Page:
Election '97: Middle England swayed by rootless tree

Michael Streeter finds Redditch influenced by Tories' broadcast attack on Labour
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The Independent Online
A perceived failure of the Labour Party to set the election campaign alight is influencing some disillusioned Conservatives to vote Tory again, according to The Independent's group of voters in a key marginal seat.

Some of the Redditch group - all former Conservative voters - regard John Major as conducting a more effective campaign and there are indications that the recent party election broadcast depicting new Labour as a "rootless tree" has struck a chord.

Promisingly for Tony Blair, his party's pledge to raise pounds 1bn for the health services from the midweek lottery has been favourably received. But more ominously for him, there are signs that the state of the economy, and its prospects under a change of government, are playing more and more in the minds of so-called Mondeo Man across middle England.

The common ground between local Tory and Labour campaigners that the result in the Hereford and Worcester seat - where Labour needs a swing of just over 3 per cent to win - may be closer than indicated by national polls is also born out by the group's views. Among the undecided there is admiration for the Liberal Democrat policies, but a stronger slide towards staying with the Tories rather than trusting the uncertainty of a Labour government.

Steven Marriott, 28, had wanted to vote Labour for the first time but will now support the Tories. "The campaign has disappointed me, it's like they say a Punch and Judy show. I thought the parties were going to sell themselves but they're just bickering. I expected Tony Blair would have something to say." He is concerned about tax rises but has seen nothing from new Labour to inspire him.

Roger Jones, 42, an invoice manager, remains undecided but was swayed by the rootless tree broadcast. "I thought that was a vote getter and for me a real eye opener. It brought home that Labour change their policies all the time." He is waiting to see if Mr Blair can produce new policy initiative.

Another group member, Brian Nicholls, 60, a butcher, has been more confused than enlightened so far. "The campaign has been very negative and more about one-upmanship." He had considered voting Labour but believes he will stick with "what I know" on the issues that matter most, trust and the economy, again citing the rootless tree broadcast.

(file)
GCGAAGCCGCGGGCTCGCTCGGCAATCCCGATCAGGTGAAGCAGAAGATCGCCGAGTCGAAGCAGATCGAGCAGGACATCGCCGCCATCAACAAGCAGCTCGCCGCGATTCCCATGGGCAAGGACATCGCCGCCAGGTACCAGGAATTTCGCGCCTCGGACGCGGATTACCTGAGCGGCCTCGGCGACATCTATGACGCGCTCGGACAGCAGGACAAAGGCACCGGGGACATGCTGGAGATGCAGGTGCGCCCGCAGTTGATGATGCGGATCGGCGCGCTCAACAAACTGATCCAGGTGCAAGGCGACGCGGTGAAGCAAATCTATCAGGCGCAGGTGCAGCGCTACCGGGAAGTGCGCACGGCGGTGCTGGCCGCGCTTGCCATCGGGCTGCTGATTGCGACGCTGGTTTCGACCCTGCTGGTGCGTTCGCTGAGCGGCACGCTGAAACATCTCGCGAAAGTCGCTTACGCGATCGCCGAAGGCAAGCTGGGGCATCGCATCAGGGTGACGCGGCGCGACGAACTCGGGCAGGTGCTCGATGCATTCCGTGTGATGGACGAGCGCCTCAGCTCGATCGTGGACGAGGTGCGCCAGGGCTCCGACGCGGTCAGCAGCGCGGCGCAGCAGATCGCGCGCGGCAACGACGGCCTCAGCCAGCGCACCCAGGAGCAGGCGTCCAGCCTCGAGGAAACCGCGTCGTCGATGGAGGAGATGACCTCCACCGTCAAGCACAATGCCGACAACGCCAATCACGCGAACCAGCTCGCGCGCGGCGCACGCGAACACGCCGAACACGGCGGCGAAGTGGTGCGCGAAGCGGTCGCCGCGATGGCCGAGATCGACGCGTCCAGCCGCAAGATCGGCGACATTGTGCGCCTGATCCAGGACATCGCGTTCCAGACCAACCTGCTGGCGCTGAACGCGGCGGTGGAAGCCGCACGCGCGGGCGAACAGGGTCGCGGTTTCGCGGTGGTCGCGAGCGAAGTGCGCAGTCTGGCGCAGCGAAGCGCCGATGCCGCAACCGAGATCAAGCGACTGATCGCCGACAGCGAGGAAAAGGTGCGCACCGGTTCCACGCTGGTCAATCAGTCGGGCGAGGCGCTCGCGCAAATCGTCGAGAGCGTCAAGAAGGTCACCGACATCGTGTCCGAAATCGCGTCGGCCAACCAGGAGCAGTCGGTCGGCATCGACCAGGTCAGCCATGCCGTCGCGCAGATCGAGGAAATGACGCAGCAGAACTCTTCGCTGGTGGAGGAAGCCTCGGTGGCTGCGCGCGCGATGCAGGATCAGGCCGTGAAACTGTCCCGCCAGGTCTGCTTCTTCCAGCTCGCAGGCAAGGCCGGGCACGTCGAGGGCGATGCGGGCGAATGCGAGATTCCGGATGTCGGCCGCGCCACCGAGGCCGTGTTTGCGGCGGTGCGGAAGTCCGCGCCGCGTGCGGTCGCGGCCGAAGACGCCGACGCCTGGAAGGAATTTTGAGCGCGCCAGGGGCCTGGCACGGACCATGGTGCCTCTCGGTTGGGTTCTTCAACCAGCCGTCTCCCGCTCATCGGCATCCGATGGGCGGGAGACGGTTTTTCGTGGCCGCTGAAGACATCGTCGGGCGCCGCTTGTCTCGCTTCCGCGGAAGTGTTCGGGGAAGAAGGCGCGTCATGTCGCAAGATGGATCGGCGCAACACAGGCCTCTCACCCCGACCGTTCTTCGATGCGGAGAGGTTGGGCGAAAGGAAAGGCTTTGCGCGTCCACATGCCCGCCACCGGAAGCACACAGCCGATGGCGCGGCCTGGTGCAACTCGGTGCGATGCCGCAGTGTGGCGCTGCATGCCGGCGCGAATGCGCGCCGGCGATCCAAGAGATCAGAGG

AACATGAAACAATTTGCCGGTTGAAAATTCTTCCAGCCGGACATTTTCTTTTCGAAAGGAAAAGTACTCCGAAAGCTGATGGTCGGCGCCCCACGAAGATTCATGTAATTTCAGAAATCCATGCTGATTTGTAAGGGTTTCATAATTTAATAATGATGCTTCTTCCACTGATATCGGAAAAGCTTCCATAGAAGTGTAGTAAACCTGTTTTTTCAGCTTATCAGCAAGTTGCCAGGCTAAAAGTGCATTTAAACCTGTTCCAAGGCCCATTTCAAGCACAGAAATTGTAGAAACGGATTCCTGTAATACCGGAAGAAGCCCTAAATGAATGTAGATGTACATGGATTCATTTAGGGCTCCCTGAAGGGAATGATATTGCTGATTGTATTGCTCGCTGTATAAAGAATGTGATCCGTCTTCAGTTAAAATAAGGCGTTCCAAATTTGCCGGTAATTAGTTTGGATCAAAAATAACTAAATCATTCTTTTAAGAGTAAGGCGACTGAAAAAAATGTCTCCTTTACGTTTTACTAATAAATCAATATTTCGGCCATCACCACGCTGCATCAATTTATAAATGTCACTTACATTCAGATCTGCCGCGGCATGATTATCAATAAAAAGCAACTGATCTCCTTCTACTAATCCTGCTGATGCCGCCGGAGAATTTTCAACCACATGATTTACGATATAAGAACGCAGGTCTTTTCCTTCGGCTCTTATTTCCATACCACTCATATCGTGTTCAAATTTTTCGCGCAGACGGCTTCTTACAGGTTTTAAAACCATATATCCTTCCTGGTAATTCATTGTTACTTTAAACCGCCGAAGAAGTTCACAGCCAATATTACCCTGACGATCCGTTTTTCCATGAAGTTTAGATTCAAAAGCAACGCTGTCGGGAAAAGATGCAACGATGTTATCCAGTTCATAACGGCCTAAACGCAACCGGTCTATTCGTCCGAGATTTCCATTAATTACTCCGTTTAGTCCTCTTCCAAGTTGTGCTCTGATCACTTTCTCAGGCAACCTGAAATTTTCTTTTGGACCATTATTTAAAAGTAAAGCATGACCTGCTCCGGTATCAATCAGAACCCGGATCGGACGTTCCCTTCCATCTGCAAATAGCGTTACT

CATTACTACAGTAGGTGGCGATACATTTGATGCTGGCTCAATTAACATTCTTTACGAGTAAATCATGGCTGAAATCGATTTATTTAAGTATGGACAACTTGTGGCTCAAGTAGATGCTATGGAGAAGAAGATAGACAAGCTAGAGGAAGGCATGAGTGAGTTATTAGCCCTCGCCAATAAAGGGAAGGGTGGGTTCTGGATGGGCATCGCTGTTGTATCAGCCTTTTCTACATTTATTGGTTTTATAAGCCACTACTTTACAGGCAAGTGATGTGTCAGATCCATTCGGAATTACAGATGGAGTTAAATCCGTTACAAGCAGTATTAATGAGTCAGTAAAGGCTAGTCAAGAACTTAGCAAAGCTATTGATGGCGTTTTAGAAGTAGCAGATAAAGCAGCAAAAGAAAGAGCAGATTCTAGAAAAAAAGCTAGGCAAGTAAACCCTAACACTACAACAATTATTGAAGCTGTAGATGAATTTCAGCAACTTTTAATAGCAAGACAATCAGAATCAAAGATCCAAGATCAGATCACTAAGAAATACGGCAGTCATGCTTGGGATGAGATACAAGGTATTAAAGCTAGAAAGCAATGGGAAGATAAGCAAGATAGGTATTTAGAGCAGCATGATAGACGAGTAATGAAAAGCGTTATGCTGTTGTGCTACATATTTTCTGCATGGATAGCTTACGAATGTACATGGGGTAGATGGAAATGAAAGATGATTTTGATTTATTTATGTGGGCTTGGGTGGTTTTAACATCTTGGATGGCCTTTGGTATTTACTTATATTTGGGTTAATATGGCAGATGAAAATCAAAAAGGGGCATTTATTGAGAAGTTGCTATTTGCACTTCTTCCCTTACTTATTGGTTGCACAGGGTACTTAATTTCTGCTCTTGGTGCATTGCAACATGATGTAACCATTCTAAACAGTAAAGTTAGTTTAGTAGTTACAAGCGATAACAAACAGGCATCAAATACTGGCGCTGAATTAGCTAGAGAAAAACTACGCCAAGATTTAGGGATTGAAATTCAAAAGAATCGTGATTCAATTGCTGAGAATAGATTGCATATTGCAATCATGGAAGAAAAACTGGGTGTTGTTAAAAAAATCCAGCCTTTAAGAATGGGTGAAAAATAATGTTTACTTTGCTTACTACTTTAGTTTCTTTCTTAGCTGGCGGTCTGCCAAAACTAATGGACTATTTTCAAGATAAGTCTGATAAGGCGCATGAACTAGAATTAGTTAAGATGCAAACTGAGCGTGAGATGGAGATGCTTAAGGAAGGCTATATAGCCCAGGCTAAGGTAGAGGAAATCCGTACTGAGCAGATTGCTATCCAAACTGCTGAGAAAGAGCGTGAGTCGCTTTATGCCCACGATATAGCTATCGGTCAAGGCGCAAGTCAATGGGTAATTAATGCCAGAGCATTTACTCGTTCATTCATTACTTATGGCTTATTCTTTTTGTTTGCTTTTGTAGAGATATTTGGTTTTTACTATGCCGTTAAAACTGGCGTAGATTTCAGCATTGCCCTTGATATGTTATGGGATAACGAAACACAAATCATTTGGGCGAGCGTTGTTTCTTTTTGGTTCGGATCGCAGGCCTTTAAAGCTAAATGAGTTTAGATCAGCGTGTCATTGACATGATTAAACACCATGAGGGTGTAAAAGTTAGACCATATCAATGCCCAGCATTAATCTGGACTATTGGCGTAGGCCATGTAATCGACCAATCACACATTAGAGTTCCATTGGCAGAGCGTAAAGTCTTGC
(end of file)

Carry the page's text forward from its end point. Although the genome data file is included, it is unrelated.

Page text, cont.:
The economy also concerned Lionel Baird, 52, a paramedic who had been determined to vote for Mr Blair but has switched back to Mr Major. "I'm looking to retire in five or six years and I'm really starting to think about what will happen to my investments. It all depends on growth and will that slow down under Labour? I'm worried they might think they won't get in again and so try to do too much too quickly and muck it up."

However, toolmaker Andrew Osciak, 45, who had wobbled over his new-found support for Labour, is now concerned about the Tory divisions over Europe. "They are split while Labour seem stronger and united."

He remains unconvinced by the campaign but has a different view of the economy from other group members. "John Major talks about a boom but there is no boom in Redditch. They say unemployment is falling but in Redditch there are more and more people in part-time jobs, they're constantly on the move yet they are classed as fully employed. I've been made redundant three times in the last few years. I don't agree that we can't do any better."

Susan Lovett, 38, a former sales consultant, was impressed by Labour's new lottery policy though she will still vote Tory. "It's a very clever move. A lot of people including myself have always thought that the money should go to education or health rather than to the Churchill papers or the Royal Opera House." Increasingly, her concern is for the economy, on which she simply does not trust Labour.

David Bignell, 51, a retired British Telecom engineer, is also impressed with the lottery scheme. "It's appealing though it's not really the responsibility of the lottery to do these things, it should be the government." Locally he feels the Tories have offered nothing and is worried about the state of hospitals as well as the economy. But ultimately he will vote Tory again. "I do think it's about the right man for the job."

Cold-store operator Alan Tomes, 35, agrees. "I suppose it's just a gut feeling. I started to think more about the election and I believe that John Major is still the right man for the job. I trust him to make the right decision for the country, for example over the single currency."

Like many in the group he wants trade with the rest of Europe but is wary about more integration. Yet their general view concurred with the findings of Labour canvassers in Redditch that Europe interests voters, but is too confusing to be a determining factor.

With one week of the campaign to go Mark Redfearn, 29, an engineer, feels more unsure than ever about who to support and will probably sit down this weekend to decide. One of the narrow majority in the group of 13 who had initially decided to switch to Labour - only two are now "definite", suggesting a modest Labour win in Redditch - Mr Redfearn is unhappy with the party's "negative" campaign. "I saw the broadcast where they played "Land of Hope and Glory" and it was rubbish. All they did was talk about the bad things not what they are going to do.

"I had made up my mind that I would never vote Conservative again and that I would vote Labour. But now I'm not so sure. Tony Blair has let me down a bit, cannot face issues and he skirts around them. I'm 50-50 at the moment."

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